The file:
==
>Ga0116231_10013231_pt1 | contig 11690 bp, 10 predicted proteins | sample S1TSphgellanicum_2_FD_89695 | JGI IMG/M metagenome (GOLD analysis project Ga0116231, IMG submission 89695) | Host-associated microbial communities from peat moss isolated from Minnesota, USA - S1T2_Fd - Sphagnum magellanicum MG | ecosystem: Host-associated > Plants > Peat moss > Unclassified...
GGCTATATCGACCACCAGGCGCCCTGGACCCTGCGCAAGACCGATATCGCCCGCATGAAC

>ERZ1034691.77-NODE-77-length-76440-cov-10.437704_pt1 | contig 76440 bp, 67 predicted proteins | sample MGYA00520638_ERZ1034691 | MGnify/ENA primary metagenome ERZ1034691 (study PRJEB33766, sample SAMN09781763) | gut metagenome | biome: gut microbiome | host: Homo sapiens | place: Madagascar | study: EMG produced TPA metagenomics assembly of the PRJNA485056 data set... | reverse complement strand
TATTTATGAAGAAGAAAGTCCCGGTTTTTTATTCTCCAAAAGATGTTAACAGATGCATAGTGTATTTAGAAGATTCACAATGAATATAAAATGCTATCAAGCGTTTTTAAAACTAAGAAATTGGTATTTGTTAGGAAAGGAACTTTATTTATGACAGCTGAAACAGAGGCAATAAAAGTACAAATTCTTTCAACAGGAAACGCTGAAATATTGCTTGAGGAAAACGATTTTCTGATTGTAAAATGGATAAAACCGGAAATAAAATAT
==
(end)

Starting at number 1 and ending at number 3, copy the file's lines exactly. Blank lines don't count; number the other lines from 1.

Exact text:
>Ga0116231_10013231_pt1 | contig 11690 bp, 10 predicted proteins | sample S1TSphgellanicum_2_FD_89695 | JGI IMG/M metagenome (GOLD analysis project Ga0116231, IMG submission 89695) | Host-associated microbial communities from peat moss isolated from Minnesota, USA - S1T2_Fd - Sphagnum magellanicum MG | ecosystem: Host-associated > Plants > Peat moss > Unclassified...
GGCTATATCGACCACCAGGCGCCCTGGACCCTGCGCAAGACCGATATCGCCCGCATGAAC

>ERZ1034691.77-NODE-77-length-76440-cov-10.437704_pt1 | contig 76440 bp, 67 predicted proteins | sample MGYA00520638_ERZ1034691 | MGnify/ENA primary metagenome ERZ1034691 (study PRJEB33766, sample SAMN09781763) | gut metagenome | biome: gut microbiome | host: Homo sapiens | place: Madagascar | study: EMG produced TPA metagenomics assembly of the PRJNA485056 data set... | reverse complement strand